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China: Return to the Finding Place, Part II

First look at Pinky

(A Continued Story by WACAP Adoptive Parent Laura Templeton. For Part I, click here.)

As it usually is on a journey, things happen fast, and only in retrospect do you begin to see their true meaning and feel their impact.

This was true on our family’s trip to China last month, when we took our 13-year-old daughter back to the place where her life began. When we stopped in a Chinese village market to buy diapers and baby formula for the orphanage we were scheduled to visit, surrounded by the friendly village crowd, I became caught up in watching my daughter interact with the villagers and their curiosity over her baby picture.

In that spontaneous moment, we saw a crying woman in the crowd and learned that she had given up a daughter several years after we brought home our daughter. Through our interpreter, we told the woman that her daughter is probably happy and healthy and living in a family now, just like our daughter. There were smiles, and the moment was gone in the close of a van door.

Looking at our travel itinerary, I saw that we were going to visit our daughter’s “finding place.” We had been told it’s illegal to give up a child for adoption in China, so if a parent is unable to care for their child, they leave the child at the front step of the orphanage, or a public space where they will be quickly found. I dug out my daughter’s adoption papers and saw that she had been left at the Civil Affairs office. The official adoption papers are called the “notice of abandonment,” and they say that my daughter was “abandoned indefinitely.” My daughter pointed at “abandoned” and said, “I hate that word.” Just two days old, my daughter was bundled in a blanket, placed in a box with a bottle and formula, and left at the government gate in the wintertime.

We pulled up Google maps and tried to find the Civil Affairs building in Jinxiang, to no avail. This gate had become a larger than life landmark in my mind, so much that just thinking about it brought me to tears. I didn’t want my daughter to focus on the word “abandoned,” so I thought to myself, let’s focus on being found. With tears in my eyes, I penned a sign that read “FOUND, LOVED, CHERISHED.”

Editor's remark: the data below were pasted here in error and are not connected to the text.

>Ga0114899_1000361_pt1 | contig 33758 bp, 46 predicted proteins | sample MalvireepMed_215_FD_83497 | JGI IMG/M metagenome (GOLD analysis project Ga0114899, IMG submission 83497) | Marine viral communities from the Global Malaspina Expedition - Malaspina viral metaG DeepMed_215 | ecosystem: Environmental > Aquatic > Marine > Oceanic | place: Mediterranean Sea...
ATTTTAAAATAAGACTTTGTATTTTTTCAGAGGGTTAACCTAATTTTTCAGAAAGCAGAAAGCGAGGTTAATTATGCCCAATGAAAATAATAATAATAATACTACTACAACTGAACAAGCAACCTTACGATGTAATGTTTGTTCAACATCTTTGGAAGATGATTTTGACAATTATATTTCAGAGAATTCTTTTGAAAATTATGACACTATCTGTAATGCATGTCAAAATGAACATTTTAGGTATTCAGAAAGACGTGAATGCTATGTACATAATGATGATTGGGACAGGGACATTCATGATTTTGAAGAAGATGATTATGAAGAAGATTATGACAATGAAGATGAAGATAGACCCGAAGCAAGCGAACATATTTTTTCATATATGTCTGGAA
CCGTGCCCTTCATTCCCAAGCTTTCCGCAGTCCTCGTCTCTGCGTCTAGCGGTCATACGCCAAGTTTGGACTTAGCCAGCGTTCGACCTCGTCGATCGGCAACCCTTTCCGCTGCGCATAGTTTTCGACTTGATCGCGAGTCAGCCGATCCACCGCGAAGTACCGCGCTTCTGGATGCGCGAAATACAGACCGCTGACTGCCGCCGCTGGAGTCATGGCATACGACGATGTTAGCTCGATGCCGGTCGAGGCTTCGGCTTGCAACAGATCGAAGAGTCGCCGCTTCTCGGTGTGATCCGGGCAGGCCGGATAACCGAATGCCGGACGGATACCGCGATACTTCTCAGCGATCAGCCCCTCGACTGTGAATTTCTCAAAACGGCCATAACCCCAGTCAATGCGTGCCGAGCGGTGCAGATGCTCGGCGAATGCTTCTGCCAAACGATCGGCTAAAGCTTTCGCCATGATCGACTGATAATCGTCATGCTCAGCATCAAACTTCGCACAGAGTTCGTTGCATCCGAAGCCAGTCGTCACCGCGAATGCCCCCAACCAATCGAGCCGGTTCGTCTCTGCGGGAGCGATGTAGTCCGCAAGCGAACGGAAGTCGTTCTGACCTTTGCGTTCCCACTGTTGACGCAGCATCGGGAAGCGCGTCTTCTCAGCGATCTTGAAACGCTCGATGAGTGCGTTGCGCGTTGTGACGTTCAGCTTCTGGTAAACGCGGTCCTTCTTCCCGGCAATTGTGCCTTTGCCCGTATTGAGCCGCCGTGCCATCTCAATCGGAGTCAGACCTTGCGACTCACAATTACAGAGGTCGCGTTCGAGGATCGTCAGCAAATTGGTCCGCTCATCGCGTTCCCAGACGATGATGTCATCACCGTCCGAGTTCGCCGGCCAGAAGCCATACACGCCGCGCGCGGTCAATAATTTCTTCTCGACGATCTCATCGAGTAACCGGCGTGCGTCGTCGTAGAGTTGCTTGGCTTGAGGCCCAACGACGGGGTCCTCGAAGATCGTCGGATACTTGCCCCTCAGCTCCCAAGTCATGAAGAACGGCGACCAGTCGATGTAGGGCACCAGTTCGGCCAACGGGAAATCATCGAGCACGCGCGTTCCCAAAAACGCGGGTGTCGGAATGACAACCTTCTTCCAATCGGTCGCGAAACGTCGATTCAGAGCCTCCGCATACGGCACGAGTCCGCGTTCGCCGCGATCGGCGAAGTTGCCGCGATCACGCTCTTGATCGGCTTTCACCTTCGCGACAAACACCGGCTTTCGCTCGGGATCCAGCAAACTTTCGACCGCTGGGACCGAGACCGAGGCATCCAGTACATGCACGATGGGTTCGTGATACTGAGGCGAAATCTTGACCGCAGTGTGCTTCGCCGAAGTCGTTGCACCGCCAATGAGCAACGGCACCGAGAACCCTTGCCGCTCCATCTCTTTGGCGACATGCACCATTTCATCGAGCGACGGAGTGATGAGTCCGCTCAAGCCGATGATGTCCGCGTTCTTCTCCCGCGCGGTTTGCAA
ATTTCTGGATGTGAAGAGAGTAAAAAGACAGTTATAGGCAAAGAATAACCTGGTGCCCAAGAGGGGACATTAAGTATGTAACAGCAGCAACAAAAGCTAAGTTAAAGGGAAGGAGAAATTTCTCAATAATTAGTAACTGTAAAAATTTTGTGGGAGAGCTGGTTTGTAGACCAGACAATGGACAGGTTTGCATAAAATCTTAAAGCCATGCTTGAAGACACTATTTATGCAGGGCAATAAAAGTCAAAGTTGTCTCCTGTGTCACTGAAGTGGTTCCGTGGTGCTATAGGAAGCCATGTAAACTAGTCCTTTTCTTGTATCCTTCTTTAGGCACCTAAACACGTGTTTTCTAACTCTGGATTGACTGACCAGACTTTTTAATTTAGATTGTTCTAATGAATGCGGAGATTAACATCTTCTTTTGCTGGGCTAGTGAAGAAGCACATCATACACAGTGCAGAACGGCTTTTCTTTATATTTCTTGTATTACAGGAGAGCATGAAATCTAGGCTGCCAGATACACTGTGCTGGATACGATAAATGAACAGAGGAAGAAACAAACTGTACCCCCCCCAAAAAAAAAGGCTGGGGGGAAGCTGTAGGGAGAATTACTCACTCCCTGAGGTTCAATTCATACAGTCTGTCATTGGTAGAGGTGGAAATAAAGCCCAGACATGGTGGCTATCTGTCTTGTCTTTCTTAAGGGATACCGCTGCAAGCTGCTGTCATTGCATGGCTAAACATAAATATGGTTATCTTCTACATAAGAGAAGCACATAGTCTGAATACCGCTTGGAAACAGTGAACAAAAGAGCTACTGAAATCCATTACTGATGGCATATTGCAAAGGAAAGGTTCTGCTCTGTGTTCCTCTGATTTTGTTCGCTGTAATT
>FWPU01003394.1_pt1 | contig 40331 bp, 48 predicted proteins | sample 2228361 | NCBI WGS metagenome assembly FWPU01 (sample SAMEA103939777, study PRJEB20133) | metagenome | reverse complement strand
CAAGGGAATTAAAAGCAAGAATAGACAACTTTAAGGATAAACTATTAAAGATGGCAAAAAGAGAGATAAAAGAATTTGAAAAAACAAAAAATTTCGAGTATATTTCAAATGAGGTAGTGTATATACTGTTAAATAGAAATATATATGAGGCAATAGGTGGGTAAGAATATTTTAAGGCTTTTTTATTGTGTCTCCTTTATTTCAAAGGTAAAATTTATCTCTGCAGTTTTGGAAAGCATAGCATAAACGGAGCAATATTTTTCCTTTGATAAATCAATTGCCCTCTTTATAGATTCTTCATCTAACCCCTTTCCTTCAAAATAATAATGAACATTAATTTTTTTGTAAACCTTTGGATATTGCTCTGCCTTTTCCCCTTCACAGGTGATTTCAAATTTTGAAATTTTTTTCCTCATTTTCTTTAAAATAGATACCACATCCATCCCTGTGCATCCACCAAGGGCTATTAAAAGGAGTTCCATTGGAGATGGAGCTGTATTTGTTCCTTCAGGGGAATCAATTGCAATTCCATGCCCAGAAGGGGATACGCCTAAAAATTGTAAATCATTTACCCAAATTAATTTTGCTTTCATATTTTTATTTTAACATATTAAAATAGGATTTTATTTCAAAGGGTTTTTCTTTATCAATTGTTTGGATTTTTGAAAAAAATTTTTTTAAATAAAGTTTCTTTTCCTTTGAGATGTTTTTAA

Templeton Family FOUND photo

Arriving at the finding place, we were surprised to see it was a busy city street corner. The setting and emotions weren’t the Hallmark moment I had anticipated. To my daughter’s surprise, I brought out the homemade sign, which she begrudgingly held for a photo op. She rolled her eyes at me as we took the picture, but seeing her standing on that street corner brought me back to the Chinese mother. With tears on her face, she was remembering the child she had lost. Across oceans and years and a language barrier that mother’s tears and mine were two sides of an adoption story. I watched my daughter tuck her sign into my backpack: “Found, Loved, Cherished.”


Posted in Adoption, Adoptive Parents' Perspectives, International Adoption, Reflections, Staff/Board Spotlight, Travel | Tagged , , , , , , , | 1 Comment

China…A Return to the Finding Place

Templeton Trip Blog 1

By Laura Templeton

Twelve and a half years ago, we adopted our daughter Anna from China, with the help of WACAP. We promised her that we would visit China once she was a teenager. That’s how we found ourselves checking into a hotel in Nanchang, China last month. In eight hours we were going to visit the orphanage and the place where Anna was “found” 13 years ago on a street near the orphanage.

We had been looking forward to this trip for many years, and I wanted to make sure everything went smoothly. We invited all the other families whom we adopted with to join us, and one of them was able to travel with us on the emotional journey. We were thrilled to find that our original adoption guide, the fabulous Wendy, was still working in the area and was going to escort us once again. Even after 12 years, Wendy remembered all our names, where we worked, what we like to eat. She was the ultimate fixer, facilitating every detail of our days. And that’s exactly what I wanted for what would certainly be a very emotional trip.

When you’ve hardly slept for the past 36 hours, your emotions can be a bit dulled and your head a bit fuzzy. Back home before the trip, we prepared and talked as a family about Anna’s finding place, and I had moments where I found myself teary-eyed sitting in my house in Woodinville, WA.  But as we arrived at the bustling street corner and climbed out of the van, we were all surprisingly calm and non-reactive. And exhausted. Where was the emotion I had surely expected?

Impact Blog - Featured Image (640px x 300px)